1. Fragile X Syndrome: the most common inherited cause

2. Down Syndrome: the most common chromosomal cause

B. Causes

1. Chromosomal/genetic

2. Maternal health

3. Environmental

4. Oxygen deprivation during delivery

5. Illness/Injury

X. Requirement for Identification

A. Characterized by significant limitations both in intellectual functioning and adaptive behavior,​ present in everyday social and practical skills​ and present before the age of 18​.

1. Adaptive behaviors

a) Conceptual: language, money, self-direction

b) Social: Interpersonal, self-esteem

c) Practical: self-help, daily living skills, safety, occupational skills

XI. Levels of Support

A. Intermittent: provided as needed; often during life transitionsDon't forget about the age old question of What is the sternberg paradigm?

B. Limited: time-limited supports, regularly scheduled but only for a certain amount of time

C. Extensive: Regular involvement in at least some environments, not time limited D. Pervasive: daily involvement, long-term support, need help in all areas and 24/7 XII. Physical Disabilities

A. Orthopedic: has an impact on one or a combination of muscles, joints, and bones B. Causes are either damage to the CNS or damage to/loss of limb

C. Example: Cerebral Palsy

XIII. Health Impairments

A. Have an impact of a person’s strength, vitality, and alertness

B. Illnesses or diseases that impeded operation of various organs

1. Cancer, cystic fibrosis, epilepsy

C. Can be acquired or genetically transmitted

D. Most common health impairment in children is asthma

XIV. CP- Types

A. Cerebral Palsy is a condition that affects the ability to move the body and coordinate muscles

B. Spastic, athetoid (floppy), ataxic (balance), mixed forms

XV. Emotional/Behavioral Disorders

A. These have to do with patterns of behavior that negatively affect a person’s ability to function

XVI. Autism

A. A lifelong, neurological and developmental disability that affects patterns of development, not the ability to learn

B. Expressive and receptive language is affected

C. Primarily a social disorder that affects a person's ability to communicate, understand language, and socially interact with others

XVII. Past Beliefs about Causes

A. Term first used to describe adults with schizophrenia

B. Bad mothers, children felt hopeless so led them to autism (Bruno Bettelheim said this)

XVIII. Characteristics for Identification

A. Diagnosed by observation and interviews

1. Involves applying DSM-V criteria and developmental history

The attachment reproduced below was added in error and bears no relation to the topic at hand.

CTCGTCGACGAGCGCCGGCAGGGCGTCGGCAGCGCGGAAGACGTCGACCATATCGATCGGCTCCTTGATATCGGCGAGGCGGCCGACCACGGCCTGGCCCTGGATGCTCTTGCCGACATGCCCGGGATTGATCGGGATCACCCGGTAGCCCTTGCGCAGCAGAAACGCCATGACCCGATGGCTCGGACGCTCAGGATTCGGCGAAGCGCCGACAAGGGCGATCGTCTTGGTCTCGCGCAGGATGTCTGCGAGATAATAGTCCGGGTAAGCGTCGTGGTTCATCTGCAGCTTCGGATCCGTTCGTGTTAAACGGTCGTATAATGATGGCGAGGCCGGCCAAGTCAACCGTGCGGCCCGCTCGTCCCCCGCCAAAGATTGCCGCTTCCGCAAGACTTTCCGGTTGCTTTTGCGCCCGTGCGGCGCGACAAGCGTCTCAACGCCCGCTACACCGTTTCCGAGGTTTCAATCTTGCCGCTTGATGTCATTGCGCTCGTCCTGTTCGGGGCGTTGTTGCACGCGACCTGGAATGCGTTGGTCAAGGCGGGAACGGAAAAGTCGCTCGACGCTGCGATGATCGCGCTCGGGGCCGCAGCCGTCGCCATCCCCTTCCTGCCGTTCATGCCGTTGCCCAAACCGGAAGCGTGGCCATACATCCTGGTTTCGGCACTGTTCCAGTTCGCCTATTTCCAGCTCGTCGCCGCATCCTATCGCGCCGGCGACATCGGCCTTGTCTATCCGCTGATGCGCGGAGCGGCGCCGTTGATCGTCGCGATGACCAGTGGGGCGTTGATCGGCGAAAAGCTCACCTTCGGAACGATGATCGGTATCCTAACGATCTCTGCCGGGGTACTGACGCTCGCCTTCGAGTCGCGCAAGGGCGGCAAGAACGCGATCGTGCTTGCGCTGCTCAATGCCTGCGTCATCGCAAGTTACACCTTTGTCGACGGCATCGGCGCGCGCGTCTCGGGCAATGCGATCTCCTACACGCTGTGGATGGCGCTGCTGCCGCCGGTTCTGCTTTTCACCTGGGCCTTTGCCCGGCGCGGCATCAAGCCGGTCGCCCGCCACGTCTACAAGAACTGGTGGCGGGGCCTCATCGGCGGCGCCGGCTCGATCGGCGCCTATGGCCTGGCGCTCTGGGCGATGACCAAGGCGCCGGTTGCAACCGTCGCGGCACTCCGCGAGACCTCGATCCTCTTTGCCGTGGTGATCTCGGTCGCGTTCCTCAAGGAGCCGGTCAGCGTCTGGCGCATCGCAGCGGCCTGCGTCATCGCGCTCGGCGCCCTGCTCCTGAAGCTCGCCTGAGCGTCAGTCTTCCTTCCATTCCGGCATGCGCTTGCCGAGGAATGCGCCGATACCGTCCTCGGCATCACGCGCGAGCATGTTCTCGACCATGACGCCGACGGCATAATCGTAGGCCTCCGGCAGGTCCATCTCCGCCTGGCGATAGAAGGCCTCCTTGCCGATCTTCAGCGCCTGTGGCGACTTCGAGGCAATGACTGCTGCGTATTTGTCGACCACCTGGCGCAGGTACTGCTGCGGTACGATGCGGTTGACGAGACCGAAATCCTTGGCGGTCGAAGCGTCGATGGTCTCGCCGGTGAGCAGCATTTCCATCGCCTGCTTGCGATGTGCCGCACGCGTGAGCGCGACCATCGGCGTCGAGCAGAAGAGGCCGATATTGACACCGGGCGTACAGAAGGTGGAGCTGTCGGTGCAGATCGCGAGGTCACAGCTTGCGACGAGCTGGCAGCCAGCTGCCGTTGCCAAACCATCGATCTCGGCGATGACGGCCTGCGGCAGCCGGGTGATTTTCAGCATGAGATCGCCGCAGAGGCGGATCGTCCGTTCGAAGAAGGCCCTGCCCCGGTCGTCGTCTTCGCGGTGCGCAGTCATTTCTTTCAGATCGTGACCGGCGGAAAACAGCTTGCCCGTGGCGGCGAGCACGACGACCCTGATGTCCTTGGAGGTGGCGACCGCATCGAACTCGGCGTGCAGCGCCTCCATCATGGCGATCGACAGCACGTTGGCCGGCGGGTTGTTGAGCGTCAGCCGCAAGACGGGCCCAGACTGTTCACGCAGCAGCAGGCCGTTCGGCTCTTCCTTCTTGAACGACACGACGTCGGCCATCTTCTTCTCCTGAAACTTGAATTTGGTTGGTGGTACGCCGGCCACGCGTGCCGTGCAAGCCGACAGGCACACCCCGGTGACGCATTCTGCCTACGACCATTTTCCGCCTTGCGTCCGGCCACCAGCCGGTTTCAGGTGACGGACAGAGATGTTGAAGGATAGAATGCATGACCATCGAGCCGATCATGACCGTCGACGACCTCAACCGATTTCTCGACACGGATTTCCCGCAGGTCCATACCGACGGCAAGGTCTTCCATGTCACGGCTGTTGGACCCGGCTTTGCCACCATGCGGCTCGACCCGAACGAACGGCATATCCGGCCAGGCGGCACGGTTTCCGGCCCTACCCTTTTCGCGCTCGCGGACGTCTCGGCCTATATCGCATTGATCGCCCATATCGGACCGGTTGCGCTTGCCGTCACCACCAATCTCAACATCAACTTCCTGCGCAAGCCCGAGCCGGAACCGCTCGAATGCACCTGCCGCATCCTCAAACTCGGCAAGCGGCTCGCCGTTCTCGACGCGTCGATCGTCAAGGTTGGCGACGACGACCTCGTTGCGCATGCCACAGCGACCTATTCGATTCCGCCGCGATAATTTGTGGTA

B. Must consider communication/socialization and behavior (activities, range of interests, and repetitive behavior)

C. Largely subjective (PROBLEM)

D. Must have both characteristics and must show up in early childhood

XIX. Autism Spectrum Disorders

A. Characteristics: Language is affected, engagement in repetitive movements, resistance to environmental change or changes in routine, unusual responses to sensory experiences, present from birth or early in the developmental period, social interactions impaired

B. Behavior/ Range of Interests

1. Narrow range of interests; high interests in few topics

2. Greater interest in objects than people

3. Difficulty adjusting behavior for social contexts

4. Preservation

5. Insistence on sameness

6. Repetitive motor movements

7. Unusual responses to sensory stimuli

C. Communication/Socialization

1. Language skills can vary from none to very sophisticated

2. Difficulty with “back-and-forth” communication

3. Echolalia- individual repetition of things they hear in conversation or in media

4. Difficulty understanding non-literal language

5. Impaired verbal communication

6. Reciprocal relationships may be impacted

XX. Visual Supports- Uses and Types

A. Anything visual will help

B. Boundaries: room arrangement; visual boundaries

C. Schedules: individual, classroom/work

D. Cues: instructions, graphic organizers, labels

XXI. Social Narratives- Uses and Types

A. Helps people with ASD develop certain skills for a certain task

B. Specific types of sentences

1. Descriptive: present information, accurate, objective

a) There are many ways to greet someone

2. Perspective: opinions, feelings, ideas, etc

a) Friends enjoy doing things together

3. Directive: offers response(s) for situations, positively stated, allow for flexibility

a) I might like to go to a movie